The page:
It appears that the High Court was not required (or asked to) consider in what circumstances the no contracting out provision in section 34 of the Security of Payment Act may render such a clause void.

What does this mean for me?

The High Court decision is very important for construction industry stakeholders and the decision will affect principals and contractors in different ways.  All stakeholders should review and tailor construction contracts in light of the High Court’s decision.  Particular issues for principals and contractors to consider are set out below.

For principals

  • A reference date must exist for a contractor to make a valid payment claim.  A payment claim that is not in respect of a reference date will not be a valid payment claim under the Act.  Notwithstanding, principals should still always issue a payment schedule within 10 business days of receipt of a payment claim or a purported payment claim.  The payment schedule can still state that a reference date does not exist to validate the purported payment claim.
  • The High Court’s view is that the contract is king when it comes to determining when a reference date accrues.  Therefore, it is open to parties to agree on the circumstances when a reference date will arise.  Principals have previously attempted to impose conditions on the accrual of reference dates or provided that reference dates accrue after the occurrence of a specified event, but these conditions have generally been declared void for contracting out of the Act.  The High Court decision, which approves parties contracting to suspend the accrual of reference dates, provides some hope to principals that agreed conditions on the accrual of reference dates may be upheld.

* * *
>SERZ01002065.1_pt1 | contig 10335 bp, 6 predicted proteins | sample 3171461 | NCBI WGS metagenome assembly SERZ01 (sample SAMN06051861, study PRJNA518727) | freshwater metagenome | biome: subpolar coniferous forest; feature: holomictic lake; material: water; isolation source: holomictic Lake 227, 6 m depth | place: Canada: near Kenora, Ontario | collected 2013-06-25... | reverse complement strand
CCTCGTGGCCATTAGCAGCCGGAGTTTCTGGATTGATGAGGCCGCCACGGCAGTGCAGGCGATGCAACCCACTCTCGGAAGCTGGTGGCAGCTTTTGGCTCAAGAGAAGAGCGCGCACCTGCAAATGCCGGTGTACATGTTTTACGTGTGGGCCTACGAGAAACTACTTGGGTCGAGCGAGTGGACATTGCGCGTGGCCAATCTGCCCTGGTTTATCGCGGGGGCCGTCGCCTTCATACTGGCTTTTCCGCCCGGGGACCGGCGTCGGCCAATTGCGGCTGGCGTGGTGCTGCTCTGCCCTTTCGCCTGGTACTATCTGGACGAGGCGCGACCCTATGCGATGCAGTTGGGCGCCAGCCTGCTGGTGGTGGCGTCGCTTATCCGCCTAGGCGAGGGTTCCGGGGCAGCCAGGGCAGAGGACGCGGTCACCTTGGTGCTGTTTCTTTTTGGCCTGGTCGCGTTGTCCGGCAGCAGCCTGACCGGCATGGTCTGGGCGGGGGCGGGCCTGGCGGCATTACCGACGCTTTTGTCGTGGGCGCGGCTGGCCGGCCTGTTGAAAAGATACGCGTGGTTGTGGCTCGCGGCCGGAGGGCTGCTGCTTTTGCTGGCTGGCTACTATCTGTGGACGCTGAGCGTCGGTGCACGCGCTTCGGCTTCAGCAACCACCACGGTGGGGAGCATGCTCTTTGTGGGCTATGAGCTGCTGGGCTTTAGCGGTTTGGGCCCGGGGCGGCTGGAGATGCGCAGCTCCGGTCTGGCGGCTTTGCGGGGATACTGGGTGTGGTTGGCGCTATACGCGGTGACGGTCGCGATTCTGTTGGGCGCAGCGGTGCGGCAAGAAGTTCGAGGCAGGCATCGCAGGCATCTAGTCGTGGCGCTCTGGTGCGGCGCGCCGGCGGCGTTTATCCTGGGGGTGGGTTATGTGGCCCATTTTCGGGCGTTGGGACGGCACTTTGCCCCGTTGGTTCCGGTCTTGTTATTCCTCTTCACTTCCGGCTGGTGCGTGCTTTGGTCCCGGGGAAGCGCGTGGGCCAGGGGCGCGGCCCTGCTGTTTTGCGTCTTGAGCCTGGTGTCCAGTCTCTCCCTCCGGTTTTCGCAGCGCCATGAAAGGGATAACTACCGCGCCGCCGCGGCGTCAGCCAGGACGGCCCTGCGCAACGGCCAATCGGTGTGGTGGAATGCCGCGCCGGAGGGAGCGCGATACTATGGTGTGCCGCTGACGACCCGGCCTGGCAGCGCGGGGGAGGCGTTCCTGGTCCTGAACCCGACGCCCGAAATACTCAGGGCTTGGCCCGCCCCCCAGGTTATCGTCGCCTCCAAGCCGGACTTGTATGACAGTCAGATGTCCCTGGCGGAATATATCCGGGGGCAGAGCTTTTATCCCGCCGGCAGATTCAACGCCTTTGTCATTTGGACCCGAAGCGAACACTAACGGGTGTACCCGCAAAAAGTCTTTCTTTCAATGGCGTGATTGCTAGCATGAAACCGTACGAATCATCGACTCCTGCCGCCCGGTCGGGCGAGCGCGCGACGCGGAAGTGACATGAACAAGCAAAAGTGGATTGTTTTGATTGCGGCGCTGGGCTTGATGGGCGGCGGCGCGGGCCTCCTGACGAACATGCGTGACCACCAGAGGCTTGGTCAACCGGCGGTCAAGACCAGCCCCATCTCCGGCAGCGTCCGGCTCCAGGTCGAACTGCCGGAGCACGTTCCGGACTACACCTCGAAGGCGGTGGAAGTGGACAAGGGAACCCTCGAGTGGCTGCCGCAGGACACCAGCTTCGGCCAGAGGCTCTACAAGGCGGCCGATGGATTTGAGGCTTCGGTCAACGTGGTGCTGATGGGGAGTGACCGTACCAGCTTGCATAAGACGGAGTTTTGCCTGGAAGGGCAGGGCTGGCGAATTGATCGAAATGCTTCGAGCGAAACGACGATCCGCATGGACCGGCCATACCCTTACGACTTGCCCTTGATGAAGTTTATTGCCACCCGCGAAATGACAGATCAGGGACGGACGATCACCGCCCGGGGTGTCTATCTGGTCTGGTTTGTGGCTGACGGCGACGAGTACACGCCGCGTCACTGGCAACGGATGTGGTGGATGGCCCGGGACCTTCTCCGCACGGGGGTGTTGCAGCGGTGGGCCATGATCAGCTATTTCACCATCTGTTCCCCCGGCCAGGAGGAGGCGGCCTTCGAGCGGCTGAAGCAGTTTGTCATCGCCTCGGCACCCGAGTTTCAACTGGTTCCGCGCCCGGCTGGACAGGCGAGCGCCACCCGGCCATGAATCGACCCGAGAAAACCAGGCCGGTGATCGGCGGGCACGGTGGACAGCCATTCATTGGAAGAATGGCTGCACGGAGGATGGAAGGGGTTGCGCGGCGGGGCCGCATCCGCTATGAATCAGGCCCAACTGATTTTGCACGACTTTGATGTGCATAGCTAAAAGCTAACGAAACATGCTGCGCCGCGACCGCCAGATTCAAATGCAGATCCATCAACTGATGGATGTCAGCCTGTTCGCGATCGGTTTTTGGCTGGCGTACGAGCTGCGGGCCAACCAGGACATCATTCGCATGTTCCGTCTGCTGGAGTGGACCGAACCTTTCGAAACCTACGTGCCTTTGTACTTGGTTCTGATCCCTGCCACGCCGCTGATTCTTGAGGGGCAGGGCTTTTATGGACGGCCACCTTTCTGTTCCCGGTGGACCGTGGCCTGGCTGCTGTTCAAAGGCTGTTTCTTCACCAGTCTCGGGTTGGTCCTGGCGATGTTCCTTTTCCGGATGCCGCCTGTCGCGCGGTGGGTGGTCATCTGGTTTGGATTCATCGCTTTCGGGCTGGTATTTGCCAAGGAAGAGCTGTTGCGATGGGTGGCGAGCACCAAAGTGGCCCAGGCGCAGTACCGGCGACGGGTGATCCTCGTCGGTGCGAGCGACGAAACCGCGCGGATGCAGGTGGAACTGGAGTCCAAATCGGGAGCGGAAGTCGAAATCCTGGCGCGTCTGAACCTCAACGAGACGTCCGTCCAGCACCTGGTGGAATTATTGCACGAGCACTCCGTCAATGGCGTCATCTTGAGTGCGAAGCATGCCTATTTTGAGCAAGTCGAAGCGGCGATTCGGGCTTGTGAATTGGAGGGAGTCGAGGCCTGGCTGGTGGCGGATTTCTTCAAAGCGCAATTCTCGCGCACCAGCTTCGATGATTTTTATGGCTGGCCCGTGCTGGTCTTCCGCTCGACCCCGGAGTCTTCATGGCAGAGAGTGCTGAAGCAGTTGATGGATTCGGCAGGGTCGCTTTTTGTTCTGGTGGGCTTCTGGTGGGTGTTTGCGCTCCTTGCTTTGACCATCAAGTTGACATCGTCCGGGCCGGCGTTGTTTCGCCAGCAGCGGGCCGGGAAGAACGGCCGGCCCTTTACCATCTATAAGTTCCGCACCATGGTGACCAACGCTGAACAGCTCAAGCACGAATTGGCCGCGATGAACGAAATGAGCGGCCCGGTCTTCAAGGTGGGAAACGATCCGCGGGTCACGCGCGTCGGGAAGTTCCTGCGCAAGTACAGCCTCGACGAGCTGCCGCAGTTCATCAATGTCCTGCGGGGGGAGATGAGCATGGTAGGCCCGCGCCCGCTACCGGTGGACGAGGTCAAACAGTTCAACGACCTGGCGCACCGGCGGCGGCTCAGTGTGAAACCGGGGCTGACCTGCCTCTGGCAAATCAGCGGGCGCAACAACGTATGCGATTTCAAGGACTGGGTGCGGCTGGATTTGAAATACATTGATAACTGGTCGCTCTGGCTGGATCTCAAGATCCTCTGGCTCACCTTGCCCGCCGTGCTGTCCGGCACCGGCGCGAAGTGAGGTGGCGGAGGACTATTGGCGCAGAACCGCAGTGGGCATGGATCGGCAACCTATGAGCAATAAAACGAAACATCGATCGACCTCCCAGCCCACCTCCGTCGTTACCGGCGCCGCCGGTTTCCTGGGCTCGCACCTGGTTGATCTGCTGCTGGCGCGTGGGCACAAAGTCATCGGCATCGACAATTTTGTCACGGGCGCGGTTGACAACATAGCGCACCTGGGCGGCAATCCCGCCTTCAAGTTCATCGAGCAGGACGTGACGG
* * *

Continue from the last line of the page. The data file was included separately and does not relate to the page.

• To avoid doubt, construction contracts should state that reference dates do not accrue after termination of a contract.  Principals can take some comfort from the High Court’s decision in this regard.
  • Principals may wish to include other circumstances that result in suspension of payment and therefore also seek to suspend the accrual of reference dates.

For contractors

  • Contractors should ensure that there is a clear, unconditional and simple provision in their construction contracts for reference dates to accrue (on a monthly or milestone basis).
  • Contractors should also require an additional clause providing for reference dates to continue to accrue after termination of the contract, particularly if termination arises out of the principal’s breach of contract.  Alternatively, contractors should carefully consider their position before terminating a contract because reference dates will not accrue after termination and contractors will lose their rights to apply for adjudication.
  • Contractors should minimise the circumstances in which the accrual of reference dates and payment can be suspended to avoid being prevented from making a valid payment claim under the Act.